Challenging Some Time-Worn Assumptions

Some notes for readers with ADD, who don't need any particular semblance of order:

Data released recently and featured in this issue of Credit Union Journal uncovered a couple of things one would not have imagined all that long ago. The first is that the highest deposit rates in the country can be found in Louisiana. The second is what now officially constitutes "high:" 0.51%. Fifty-one whole basis points. Let's all move to Louisiana and start planning a retirement on interest income.

The research from Market Rates Insight found the national average on deposits to be 0.35%. Not really much of a reason to go out and do some deposit rate shopping, is it? The only good news is that if you're in Ohio, which MRI said during 2012 offered the lowest average deposit rates at 0.24%, being in last place is hardly even noticeable.

Joining Louisiana in paying above-market rates during 2012 were Texas, Iowa, Nebraska and Virginia. Joining the Buckeyes at the bottom were neighbors West Virginia, Indiana and Michigan, along with New Hampshire. Overall, rates declined the most during 2012 in Kentucky.

Yet any argument over those rock-bottom basis points is a lot like people who argue over the weather when its -10 degrees in one place and -12 in another. Seriously, does it really matter?


ONES Can Be The Lonliest Number

I shared in a recent column some remarks made by NCUA Chairman Debbie Matz at the Volunteer Leadership Institute meeting on the Big Island that had to do with Matz's view of why the CU tax exemption is so important. But it wasn't the only issue Matz addressed. The chairman also shared that when the agency created a new office with a focus solely on credit unions of more than $10 billion in assets known as the Office of National Examination and Supervision (ONES), its examiners did not exactly embrace the plan to reduce examiner time in smaller, less-sophisticated credit unions, in favor of more time in larger, more complex CUs. The program, she said, got "a lot of pushback."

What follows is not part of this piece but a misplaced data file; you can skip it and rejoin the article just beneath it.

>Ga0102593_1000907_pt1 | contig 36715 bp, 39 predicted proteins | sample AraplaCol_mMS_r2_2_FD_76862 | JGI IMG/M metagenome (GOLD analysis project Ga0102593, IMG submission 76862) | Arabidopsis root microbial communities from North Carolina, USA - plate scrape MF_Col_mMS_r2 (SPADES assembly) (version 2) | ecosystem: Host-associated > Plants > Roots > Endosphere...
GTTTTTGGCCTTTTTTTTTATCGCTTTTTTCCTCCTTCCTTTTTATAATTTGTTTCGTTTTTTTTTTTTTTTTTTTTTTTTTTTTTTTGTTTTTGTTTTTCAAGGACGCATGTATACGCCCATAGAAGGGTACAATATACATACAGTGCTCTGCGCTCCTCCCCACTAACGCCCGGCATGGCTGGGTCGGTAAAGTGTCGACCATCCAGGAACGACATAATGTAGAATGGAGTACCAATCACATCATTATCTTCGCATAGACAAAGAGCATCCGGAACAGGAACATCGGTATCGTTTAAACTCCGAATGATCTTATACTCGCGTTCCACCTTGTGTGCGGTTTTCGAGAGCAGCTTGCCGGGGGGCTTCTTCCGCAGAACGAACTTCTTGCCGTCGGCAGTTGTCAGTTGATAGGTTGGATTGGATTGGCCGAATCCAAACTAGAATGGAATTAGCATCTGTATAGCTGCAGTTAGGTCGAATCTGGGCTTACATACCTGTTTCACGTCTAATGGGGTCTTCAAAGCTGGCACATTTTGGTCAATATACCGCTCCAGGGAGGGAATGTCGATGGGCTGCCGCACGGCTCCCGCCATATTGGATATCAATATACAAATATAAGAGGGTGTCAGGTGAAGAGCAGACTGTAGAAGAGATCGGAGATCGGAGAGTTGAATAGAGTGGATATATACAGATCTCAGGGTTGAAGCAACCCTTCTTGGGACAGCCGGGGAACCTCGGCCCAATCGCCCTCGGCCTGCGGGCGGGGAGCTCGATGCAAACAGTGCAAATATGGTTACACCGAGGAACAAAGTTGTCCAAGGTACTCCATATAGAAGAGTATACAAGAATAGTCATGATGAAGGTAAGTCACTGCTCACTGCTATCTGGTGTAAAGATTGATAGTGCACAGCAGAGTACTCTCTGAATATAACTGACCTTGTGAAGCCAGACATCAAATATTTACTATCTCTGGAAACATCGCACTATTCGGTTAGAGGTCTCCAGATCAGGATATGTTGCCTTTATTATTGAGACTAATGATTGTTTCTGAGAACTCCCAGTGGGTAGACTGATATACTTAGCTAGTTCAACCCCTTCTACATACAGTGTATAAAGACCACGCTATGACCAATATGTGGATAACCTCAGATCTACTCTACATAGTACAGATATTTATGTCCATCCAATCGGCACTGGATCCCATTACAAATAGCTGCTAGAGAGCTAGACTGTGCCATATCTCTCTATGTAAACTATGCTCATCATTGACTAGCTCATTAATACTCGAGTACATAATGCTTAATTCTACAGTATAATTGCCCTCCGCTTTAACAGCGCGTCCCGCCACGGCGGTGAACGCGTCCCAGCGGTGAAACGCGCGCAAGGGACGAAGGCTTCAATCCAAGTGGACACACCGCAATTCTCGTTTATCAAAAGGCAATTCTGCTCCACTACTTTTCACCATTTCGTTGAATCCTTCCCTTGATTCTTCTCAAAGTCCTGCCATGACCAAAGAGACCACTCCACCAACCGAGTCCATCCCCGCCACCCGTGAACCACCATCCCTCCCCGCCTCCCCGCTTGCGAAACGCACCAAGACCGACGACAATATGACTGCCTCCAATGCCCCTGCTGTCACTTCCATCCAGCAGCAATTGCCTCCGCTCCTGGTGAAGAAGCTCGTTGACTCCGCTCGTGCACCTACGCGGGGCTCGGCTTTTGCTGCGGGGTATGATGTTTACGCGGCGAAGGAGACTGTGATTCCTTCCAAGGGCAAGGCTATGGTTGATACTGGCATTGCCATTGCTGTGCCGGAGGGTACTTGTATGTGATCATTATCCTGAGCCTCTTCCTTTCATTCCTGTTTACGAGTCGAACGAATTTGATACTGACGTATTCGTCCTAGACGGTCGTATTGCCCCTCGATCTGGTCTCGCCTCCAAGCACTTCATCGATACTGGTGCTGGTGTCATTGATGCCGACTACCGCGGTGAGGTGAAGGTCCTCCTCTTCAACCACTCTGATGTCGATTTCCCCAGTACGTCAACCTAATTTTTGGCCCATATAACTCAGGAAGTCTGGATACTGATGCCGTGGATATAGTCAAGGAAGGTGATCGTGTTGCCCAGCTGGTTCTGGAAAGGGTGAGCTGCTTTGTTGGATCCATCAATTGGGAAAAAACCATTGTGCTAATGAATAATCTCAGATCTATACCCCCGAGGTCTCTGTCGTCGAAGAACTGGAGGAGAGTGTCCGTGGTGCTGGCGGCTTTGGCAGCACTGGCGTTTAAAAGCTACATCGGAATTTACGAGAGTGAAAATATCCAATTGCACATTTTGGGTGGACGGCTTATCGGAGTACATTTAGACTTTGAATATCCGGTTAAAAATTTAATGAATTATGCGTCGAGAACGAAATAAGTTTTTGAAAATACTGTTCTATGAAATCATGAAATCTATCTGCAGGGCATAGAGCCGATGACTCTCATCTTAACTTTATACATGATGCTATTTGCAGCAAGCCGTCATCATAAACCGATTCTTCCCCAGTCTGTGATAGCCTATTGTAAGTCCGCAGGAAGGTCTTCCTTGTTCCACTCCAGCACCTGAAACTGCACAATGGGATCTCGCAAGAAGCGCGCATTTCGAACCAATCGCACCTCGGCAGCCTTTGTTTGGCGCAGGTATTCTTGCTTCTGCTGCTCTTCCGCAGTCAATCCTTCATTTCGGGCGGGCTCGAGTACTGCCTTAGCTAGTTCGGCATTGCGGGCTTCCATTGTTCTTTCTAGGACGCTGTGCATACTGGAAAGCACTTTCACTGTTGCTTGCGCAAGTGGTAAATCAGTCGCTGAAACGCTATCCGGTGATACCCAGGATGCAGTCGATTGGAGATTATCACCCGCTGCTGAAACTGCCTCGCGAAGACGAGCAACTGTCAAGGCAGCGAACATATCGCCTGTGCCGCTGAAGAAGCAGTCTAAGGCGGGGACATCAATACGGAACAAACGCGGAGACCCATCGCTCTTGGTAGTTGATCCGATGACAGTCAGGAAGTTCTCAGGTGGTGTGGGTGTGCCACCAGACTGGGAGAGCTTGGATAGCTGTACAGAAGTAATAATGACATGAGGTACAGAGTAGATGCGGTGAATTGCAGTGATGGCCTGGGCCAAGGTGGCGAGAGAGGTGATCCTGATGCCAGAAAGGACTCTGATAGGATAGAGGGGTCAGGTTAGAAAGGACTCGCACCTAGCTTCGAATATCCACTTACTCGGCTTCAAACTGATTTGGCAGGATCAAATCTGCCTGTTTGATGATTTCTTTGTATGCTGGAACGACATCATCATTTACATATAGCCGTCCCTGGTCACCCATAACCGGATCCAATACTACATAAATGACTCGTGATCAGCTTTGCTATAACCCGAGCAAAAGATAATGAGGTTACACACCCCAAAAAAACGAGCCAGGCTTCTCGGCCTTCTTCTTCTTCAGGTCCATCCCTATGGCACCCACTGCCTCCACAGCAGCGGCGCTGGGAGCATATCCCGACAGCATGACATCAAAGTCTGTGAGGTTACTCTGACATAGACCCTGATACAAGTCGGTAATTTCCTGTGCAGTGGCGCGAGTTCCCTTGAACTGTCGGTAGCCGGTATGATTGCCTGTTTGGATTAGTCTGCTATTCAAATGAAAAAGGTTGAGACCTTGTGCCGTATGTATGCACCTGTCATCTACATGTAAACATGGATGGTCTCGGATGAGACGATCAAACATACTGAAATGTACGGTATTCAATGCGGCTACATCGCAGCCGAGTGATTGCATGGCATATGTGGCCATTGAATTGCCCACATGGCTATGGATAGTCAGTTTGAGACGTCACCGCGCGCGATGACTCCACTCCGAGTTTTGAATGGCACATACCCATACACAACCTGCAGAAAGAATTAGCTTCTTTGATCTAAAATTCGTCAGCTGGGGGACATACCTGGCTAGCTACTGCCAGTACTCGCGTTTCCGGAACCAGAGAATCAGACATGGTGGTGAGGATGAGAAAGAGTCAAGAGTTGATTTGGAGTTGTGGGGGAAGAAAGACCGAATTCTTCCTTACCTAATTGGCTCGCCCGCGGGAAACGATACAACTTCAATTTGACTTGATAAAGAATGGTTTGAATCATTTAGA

"The NCUA examiners who examine small credit unions really support credit unions," said Matz. "One examiner said 'I'm not going to be able to do my job. I just left a CU where I spent 80 hours.'" And how big was that credit union? Five-hundred-thousand dollars in assets. That, of course, merited a follow-up question, which Matz said she promptly offered up. "I asked, 'What did you do there for 80 hours?'"

Matz said the examiner answered with a list of "nice things" such as clerical tasks, but "not the kinds of things an examiner should be doing."

"We have really had to wean our examiners off of this type of examination, and have started doing this last year," said Matz. "I do want to emphasize we are not kissing off the small credit unions. We have made a commitment at NCUA to the survival and thriving of small CUs. We feel they are important to the communities they serve and to the credit union industry."

Meanwhile, speaking to the issue of threats to credit unions, Matz said other risks that concern her are: